This post is inspired by my personal and professional projects which deal with communities who use the Internet (information and communication technologies) in order to support their organisation and communication among other things. Facebook and Ebay are only two examples of these kind of communities. I was asking myself how much ICTs contribute to the establishment and sustenance of communities.
First of all, let us have a look at the different kinds of communities which exist. Let me name some (I am pretty sure this list is not exclusive) categories: sports clubs, political clubs, circle of friends, networks, organizations, political parties, interest groups, online clans, families or colleagues. What do they have in common?
A community consists of at least two people. They have a common interest (or several) to which this community is dedicated to. They agree an formal or informal standard operational procedures and rules and create certain ties between each other due to the membership. But why are there communities?
Communities can help you to achieve goals you could not achieve on your own and they allow you to join a social environment. The first is for example important in democracies in order to allow people to be beard while their political will is accumulated by a political party. Social environments are important for the personal well-being and integration into the social environment.
An ordinary community we might all know is a sports club. The people exercise together, play together, go to outings and have a couple of drinks and barbecue with theit families after a game. Their are no ICTs involved (apart from mobile phones to coordinate and communicate). They might have a website but in general this community is fine without ICTs and has existing long before ICTs got their place in our society. Another example is the family.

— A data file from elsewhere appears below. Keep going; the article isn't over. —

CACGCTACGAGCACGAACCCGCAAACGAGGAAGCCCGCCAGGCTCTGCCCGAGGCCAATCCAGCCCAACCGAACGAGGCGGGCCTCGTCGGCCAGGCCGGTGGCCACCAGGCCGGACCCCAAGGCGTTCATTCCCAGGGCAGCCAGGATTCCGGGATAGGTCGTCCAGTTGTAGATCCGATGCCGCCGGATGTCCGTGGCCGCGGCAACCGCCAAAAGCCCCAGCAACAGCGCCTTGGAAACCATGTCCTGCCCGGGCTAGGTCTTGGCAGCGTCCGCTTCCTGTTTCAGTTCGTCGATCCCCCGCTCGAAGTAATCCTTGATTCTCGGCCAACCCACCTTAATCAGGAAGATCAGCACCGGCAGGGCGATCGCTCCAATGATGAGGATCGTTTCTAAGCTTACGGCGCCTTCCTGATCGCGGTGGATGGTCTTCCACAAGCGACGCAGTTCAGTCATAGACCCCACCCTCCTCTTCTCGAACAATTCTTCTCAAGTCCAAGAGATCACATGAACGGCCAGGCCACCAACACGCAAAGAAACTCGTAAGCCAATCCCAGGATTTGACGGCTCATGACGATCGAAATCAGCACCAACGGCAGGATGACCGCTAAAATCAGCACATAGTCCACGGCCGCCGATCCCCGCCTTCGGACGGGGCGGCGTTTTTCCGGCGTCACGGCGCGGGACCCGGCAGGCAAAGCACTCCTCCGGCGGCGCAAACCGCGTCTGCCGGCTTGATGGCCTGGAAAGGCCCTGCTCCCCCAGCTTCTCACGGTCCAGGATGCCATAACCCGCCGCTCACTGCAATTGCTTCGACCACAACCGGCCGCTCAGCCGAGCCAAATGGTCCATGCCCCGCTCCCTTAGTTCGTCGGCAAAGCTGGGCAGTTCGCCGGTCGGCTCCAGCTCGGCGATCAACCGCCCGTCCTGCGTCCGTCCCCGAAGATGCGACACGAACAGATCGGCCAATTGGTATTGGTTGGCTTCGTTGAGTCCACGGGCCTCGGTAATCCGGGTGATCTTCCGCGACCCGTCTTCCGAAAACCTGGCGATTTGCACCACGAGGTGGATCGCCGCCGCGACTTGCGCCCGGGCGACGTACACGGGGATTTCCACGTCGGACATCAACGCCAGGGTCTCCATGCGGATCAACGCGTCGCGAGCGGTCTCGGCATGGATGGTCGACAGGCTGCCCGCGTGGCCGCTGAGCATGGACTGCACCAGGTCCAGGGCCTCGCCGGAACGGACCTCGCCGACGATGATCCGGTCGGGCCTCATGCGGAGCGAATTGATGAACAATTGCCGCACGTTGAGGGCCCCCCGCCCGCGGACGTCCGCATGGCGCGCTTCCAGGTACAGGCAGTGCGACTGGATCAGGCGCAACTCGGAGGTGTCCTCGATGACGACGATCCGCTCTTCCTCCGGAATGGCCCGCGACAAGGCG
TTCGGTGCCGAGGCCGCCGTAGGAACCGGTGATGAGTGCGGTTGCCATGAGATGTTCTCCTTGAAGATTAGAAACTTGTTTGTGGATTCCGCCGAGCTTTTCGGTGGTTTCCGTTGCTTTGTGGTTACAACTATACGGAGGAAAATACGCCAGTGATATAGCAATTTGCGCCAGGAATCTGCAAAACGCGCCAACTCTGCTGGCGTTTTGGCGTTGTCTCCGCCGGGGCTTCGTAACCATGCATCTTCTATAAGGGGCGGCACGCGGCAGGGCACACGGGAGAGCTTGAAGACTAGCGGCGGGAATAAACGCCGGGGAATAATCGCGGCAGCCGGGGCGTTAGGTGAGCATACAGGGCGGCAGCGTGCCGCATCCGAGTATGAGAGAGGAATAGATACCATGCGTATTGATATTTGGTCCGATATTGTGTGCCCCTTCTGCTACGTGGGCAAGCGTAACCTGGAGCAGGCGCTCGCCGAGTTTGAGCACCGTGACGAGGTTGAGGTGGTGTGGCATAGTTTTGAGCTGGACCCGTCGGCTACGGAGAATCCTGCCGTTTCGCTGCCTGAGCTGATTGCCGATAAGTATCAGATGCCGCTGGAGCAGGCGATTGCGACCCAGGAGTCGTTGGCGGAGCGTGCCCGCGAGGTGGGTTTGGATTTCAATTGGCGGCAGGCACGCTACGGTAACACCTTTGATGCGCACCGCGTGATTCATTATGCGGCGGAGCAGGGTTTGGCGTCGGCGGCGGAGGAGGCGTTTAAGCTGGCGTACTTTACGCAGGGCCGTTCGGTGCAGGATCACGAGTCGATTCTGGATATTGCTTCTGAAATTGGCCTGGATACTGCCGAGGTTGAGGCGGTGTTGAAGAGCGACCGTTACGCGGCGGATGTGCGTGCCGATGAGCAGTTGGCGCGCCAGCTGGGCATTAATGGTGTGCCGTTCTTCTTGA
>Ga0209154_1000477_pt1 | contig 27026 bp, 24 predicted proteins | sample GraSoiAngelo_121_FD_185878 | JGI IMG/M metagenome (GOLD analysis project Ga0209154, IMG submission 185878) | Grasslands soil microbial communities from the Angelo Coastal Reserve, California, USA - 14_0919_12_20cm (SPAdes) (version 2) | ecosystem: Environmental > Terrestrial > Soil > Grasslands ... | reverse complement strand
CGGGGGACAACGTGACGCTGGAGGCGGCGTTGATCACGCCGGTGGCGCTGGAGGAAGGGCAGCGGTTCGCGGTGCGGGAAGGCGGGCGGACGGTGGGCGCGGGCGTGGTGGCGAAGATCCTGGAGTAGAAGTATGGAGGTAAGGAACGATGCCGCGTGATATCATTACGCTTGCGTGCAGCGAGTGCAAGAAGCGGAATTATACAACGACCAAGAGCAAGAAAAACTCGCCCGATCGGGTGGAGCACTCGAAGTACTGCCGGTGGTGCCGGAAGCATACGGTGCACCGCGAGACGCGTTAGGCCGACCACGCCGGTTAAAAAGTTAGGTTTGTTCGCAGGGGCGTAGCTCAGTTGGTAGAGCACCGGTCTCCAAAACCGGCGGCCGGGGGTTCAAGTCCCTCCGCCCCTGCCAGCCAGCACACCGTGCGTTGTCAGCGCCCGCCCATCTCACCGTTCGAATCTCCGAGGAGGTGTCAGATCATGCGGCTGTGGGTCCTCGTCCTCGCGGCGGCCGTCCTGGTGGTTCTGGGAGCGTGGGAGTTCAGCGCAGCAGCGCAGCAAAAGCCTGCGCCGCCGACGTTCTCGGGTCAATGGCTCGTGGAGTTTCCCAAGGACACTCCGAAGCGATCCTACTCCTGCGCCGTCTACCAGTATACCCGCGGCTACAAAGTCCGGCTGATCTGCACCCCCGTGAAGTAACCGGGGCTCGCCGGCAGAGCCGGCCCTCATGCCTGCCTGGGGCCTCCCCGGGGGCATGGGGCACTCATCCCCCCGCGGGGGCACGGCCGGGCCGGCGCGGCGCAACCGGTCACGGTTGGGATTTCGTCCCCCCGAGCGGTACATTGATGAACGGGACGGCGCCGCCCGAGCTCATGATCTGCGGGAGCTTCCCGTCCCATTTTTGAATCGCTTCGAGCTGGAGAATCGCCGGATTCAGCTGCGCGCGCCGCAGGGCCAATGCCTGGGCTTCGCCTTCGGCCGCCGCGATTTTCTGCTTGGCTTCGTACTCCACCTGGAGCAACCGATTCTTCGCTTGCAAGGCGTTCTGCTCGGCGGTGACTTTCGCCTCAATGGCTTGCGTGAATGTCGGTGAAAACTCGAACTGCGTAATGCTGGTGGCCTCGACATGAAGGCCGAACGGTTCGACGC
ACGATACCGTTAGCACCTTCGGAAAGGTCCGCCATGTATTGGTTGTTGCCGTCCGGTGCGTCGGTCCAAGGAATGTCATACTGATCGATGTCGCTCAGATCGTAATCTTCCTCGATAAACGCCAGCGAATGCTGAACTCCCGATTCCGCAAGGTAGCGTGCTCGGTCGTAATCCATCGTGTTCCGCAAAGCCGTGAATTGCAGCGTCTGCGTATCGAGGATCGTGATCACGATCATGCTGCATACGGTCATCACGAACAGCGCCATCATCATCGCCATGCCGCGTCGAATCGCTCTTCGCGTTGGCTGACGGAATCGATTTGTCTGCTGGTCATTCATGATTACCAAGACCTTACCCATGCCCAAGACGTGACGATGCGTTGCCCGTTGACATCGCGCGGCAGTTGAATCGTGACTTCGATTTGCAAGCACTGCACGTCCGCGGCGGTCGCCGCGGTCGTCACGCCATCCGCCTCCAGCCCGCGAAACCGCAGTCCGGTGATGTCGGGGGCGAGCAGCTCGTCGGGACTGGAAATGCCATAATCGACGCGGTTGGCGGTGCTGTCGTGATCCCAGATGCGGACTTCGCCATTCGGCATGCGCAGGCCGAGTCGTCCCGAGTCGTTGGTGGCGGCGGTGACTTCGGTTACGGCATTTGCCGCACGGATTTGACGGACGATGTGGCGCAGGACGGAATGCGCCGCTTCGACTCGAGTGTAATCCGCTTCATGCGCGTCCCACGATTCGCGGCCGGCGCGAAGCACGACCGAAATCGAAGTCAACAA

However, since the 70s, there are also purely online communities. They are founded and run completely in cyberspace. The oldest ones are probably the bulletin boards on which the engineers who were working on the Internet discussed where to go. Another (in cyberspace literature) famous community is the role playing game LambdaMOO. These communities do not involve RL commitment. Of course members of these communities might meet in Real Life but the interaction is done online.
A third group is arising more and more – and even converts communities from the first grooup. The RL-based community which uses ICTs to faciliate their processes.
Even though you cannot deny that a political party is completely based in Real Life, it can hardly exist in the modern world without the massive use of information and communication technologies. Campaigning is done online and via social networks. Databases for users facilitate internal decision-making processes. Information can be shared and communication can take place on online party portals, via email or messengers. Not denying that meetings in RL are still very important, the political party of today needs ICTs to function – even on the local level. This development also applies for pressure groups and also for circles of friends. Me and my friends in Germany have a simple board in order to share stories (e.g. what I am doing in the Philippines), organize barbecues or simply chitchat. On this note I would like to say: Guys, I love you, your are awesome!
Thus, in the future there will be no community which can reject ICTs. They are to integrated into our daily life to ignore the opportunities arising with their implementation.